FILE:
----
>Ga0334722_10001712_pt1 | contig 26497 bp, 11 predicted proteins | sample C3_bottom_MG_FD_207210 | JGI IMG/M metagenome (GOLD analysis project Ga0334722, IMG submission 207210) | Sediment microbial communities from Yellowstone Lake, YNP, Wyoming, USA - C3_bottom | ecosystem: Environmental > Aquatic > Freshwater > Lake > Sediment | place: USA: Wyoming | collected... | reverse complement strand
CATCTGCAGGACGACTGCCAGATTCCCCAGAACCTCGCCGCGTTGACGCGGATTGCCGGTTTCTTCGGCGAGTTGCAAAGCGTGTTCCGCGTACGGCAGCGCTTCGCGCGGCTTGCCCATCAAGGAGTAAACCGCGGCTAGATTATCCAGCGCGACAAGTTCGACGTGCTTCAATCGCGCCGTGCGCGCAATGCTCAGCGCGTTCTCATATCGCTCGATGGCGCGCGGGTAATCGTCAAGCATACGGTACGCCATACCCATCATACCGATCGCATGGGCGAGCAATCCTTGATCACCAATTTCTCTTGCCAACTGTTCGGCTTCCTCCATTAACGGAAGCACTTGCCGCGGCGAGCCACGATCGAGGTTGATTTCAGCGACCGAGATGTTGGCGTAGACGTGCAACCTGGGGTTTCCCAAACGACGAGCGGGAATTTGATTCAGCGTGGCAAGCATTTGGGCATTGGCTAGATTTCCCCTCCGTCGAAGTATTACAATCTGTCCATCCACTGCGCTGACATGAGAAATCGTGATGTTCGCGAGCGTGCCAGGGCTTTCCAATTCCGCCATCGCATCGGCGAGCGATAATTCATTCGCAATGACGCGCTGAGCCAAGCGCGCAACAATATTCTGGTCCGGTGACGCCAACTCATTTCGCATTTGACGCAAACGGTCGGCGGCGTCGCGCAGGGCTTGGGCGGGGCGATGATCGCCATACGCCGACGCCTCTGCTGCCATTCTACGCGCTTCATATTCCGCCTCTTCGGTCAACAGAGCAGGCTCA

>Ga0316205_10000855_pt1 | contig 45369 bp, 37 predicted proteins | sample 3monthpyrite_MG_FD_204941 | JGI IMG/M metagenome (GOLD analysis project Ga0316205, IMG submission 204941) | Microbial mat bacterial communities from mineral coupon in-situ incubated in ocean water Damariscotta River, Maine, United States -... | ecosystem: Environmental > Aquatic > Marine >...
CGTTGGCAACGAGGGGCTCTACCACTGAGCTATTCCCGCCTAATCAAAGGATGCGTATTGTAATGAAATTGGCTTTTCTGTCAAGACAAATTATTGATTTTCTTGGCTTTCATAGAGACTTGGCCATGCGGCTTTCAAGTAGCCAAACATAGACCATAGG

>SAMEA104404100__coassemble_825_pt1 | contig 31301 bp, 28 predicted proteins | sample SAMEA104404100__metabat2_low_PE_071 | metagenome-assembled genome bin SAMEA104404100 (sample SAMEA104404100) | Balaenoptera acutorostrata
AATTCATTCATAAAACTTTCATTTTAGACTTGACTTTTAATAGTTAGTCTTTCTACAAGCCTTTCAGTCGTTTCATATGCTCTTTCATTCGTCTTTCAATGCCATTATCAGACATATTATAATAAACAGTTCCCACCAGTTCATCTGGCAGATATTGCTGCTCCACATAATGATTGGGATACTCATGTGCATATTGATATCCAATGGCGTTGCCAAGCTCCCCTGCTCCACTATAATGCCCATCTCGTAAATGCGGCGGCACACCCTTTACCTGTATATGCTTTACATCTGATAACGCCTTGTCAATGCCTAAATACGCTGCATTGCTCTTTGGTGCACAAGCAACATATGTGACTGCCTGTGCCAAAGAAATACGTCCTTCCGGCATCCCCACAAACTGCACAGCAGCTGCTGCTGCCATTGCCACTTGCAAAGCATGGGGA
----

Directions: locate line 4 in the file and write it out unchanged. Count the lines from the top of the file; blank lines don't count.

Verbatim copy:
CGTTGGCAACGAGGGGCTCTACCACTGAGCTATTCCCGCCTAATCAAAGGATGCGTATTGTAATGAAATTGGCTTTTCTGTCAAGACAAATTATTGATTTTCTTGGCTTTCATAGAGACTTGGCCATGCGGCTTTCAAGTAGCCAAACATAGACCATAGG